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Chemistry Mole Teacher Resources
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General chemistry class members engage in a mini-unit on mole conversions. Through nine lab activites with varying degrees of difficulty, they practice measuring mass and volume, molar calculations, and stoichiometry. Terrific teacher notes give tips for mentoring minors through the lessons. Suggestions are made for options, community connections, and more. This is a comprehensive resource complete with lab sheets.
Students investigate moles and measure out a mole by mass and volume. In this mole lesson plan, students observe demonstrations of quantities of substances that measure 1 mole. Students use a solid aluminum block and ruler to measure the volume of the block and they determine if counting, weighing or using volume is easiest to find a mole.
Sal introduces chemistry students to the concept of "moles." He points out that a mole is number that helps a student to translate between grams and atomic mass units of any substance. Sal uses the element Aluminum to illustrate this point. The mass number for Aluminum is 26.98, so one mole of Aluminum is equal to 26.98 grams. As with many of his previous videos, Sal uses the Periodic Table to help explain these concepts.
The University of the State of New York has designed a series of exams to be given to high schoolers. This chemistry exam is one of the most comprehensive and well-written that you will ever find. It consists of 84 questions in a variety of styles, including multiple-choice, short answer, problem solving, interpretation of charts and graphs. The content covers every topic within the typical general chemistry curriculum.
Teach your chemistry charges how to calculate amounts of metals produced during an electroplating process. This invaluable handout details the electroplating process and then provides three examples that you can work through with your class. Use it when you introduce the concepts of electroplating for the first time.
This is a review of how advanced chemistry learners handle thermodynamics equations and calculations. Charts and graphs are included for them to read in addition to solving related problems. You will find this resource useful as a review homework or preparation for a unit quiz.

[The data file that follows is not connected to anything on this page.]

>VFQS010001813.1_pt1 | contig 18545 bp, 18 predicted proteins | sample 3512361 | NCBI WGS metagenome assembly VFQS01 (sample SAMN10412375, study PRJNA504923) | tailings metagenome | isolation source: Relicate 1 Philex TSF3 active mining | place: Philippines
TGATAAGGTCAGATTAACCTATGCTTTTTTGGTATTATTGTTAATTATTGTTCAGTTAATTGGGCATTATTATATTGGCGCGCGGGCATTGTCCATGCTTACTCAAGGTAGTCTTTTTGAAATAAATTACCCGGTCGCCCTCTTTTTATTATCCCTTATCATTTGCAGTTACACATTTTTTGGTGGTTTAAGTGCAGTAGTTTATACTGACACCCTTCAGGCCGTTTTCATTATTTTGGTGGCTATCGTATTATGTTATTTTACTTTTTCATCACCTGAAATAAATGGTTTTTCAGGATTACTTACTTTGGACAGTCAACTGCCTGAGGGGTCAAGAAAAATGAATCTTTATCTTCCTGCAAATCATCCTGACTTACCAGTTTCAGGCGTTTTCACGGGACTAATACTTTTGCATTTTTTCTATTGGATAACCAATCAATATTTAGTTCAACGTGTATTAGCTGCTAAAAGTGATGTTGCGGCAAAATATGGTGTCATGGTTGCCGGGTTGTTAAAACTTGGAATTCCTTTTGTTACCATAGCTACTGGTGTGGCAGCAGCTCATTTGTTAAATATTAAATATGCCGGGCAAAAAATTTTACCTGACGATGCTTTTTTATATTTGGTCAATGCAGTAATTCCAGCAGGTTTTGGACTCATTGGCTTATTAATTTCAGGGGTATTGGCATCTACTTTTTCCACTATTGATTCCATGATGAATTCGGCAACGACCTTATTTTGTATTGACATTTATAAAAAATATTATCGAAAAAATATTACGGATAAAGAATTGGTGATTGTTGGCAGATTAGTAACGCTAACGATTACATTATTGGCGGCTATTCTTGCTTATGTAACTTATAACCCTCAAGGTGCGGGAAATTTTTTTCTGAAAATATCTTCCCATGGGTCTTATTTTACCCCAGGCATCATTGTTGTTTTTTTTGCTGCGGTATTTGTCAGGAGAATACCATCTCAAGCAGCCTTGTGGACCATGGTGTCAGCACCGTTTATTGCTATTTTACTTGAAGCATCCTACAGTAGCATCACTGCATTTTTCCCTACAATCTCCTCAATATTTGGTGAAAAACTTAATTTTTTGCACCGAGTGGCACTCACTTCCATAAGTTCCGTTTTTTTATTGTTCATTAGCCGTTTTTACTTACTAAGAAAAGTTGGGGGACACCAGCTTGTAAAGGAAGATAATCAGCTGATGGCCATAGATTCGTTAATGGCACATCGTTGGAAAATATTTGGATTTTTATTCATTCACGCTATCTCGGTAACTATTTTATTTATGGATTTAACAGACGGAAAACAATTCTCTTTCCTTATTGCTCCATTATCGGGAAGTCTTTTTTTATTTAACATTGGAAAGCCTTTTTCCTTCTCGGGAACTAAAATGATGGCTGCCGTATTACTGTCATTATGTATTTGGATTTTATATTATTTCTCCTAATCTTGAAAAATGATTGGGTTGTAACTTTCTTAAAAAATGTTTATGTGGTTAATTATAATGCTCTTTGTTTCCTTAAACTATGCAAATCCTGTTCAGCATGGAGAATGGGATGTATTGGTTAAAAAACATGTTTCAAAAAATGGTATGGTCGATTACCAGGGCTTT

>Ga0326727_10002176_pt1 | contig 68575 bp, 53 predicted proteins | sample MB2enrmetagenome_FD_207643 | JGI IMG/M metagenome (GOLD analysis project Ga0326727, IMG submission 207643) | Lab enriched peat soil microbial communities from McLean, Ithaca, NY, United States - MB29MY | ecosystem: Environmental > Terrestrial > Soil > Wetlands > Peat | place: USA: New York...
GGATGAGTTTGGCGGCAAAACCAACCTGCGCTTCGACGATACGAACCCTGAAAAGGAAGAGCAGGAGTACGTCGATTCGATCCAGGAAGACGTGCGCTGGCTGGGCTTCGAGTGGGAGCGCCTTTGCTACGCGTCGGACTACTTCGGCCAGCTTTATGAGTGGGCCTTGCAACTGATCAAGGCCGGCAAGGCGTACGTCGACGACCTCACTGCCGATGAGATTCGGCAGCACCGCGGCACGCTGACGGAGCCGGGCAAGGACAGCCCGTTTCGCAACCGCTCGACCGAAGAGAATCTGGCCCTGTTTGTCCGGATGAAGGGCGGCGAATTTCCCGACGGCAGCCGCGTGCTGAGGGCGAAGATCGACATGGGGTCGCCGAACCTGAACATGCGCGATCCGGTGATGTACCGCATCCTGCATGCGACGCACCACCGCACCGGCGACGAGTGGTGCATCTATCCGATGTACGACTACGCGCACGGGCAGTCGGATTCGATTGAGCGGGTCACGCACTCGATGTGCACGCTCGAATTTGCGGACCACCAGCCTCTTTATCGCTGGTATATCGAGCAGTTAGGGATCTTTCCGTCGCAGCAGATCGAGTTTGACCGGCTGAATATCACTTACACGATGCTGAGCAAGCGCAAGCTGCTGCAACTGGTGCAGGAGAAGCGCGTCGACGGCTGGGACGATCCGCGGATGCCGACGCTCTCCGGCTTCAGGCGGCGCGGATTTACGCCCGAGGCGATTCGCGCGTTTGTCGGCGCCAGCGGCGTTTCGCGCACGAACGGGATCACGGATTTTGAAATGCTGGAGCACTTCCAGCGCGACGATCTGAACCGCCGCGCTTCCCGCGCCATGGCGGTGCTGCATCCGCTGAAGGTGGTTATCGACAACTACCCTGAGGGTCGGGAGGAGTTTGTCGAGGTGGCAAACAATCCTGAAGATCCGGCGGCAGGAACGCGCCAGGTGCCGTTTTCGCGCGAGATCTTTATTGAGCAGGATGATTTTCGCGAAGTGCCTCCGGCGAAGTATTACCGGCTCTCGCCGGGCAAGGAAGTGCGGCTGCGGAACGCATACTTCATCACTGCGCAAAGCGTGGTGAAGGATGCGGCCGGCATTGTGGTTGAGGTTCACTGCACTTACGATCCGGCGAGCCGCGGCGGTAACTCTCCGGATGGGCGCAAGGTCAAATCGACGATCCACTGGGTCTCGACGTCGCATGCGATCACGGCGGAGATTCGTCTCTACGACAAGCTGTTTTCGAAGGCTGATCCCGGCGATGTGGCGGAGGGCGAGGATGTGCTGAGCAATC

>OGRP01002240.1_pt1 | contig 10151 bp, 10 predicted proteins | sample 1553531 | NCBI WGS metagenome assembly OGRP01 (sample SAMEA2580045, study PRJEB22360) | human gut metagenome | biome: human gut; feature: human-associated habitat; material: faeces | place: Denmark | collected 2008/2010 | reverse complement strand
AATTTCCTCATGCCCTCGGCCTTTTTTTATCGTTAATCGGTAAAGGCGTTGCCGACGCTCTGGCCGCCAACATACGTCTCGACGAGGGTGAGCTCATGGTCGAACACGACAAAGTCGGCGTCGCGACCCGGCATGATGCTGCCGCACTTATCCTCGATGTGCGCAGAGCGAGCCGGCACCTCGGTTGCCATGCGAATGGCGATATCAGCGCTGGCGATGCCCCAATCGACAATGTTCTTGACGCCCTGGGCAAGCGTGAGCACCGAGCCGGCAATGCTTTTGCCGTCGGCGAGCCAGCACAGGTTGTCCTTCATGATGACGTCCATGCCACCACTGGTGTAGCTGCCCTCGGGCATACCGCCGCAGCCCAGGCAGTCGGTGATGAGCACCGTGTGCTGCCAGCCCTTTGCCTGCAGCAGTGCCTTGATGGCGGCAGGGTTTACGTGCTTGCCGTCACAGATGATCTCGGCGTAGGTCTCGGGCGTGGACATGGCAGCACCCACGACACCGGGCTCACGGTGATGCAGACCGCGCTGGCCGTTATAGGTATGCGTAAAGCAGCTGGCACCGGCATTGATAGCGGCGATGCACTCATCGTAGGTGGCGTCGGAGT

A comprehensive selection of questions regarding the basic principles of chemistry. Thirteen questions ask your pupils to perform calculations about density and mass, give the atomic structure of certain elements, provide formulas, and balance equations. Complete this sheet as a class and then use it as a reference throughout a chemistry unit.
This 60-question comprehensive exam was designed to determine who would go on to compete in the 2000 US National Chemistry Olympiad. Hopefuls answer multiple choice questions regarding all chemistry topics taught in the first year general chemistry curriculum with a focus on laboratory experience. You can use this as a final exam for your chemistry class. An answer key is attached.
Sixty multiple choice questions cover the entire gamut of chemistry concepts. This is the local section of the U.S. National Chemistry Olympiad, where your chemistry candidates take a shot at entering the national competition. They answer questions about everything from properties of liquids and phase changes, to electrolysis products and molecular geometry. You could actually use this as a final exam for your class, a course review, or a practice for the actual chemistry challenge.
As to be expected from the American Chemical Society Olympiad Examinations Task Force, this 60-question test tops the charts in terms of excellence. It consists entirely of multiple choice questions designed to assess a year's worth of chemistry curriculum. Topics include, but are not limited to pH, molecular geometry, bonding, behavior of gases and solutions, phase changes, and chemical reactions. Use this as a final exam or as a practice for those who want to enter the nation-wide challenge.
The National Chemistry Olympiad exams are comprehensive tests covering an entire year of chemistry concepts. You can use them as practice for competing in the challenge, or simply as a review, or as an actual final exam for your general chemistry class. This particular part of the three-part exam consists of 60 multiple choice questions. Read through it before assigning to make sure every question is relevant to your curriculum. As a bonus, you will find an answer key attached.
In this National Olympiad exam worksheet, chemistry apprentices answer sixty multiple choice questions including general chemistry topics such as atomic structure, gases, problem solving, writing and balancing equations and solutions. This and other National Olympiad exams are outstanding in content and format.
The 2009 version of the first part of a national chemistry competition is posted for your use with olympiad hopefuls. Test takers deal with 60 multiple choice questions covering an entire year of chemistry curriculum. Use this to practice for the competition or to prepare for a final exam on behavior of gases, properties of metals, chemical reacitons, pH and titration curves, ionizaton energy, molecular geometry, and more!
Two laboratory problems are put forth for chemistry students. They are to plan and carry out an experiment that will answer each of the questions. The first asks them to investigate a relationship between the surface area of a potato and decomposition rate of hydrogen peroxide. The second requires that they determine the equilibrium constant for a reaction involving urea. All of these National Chemistry Olympiad exams are tremendous resources to use in your classroom as lab investigations or practical exams.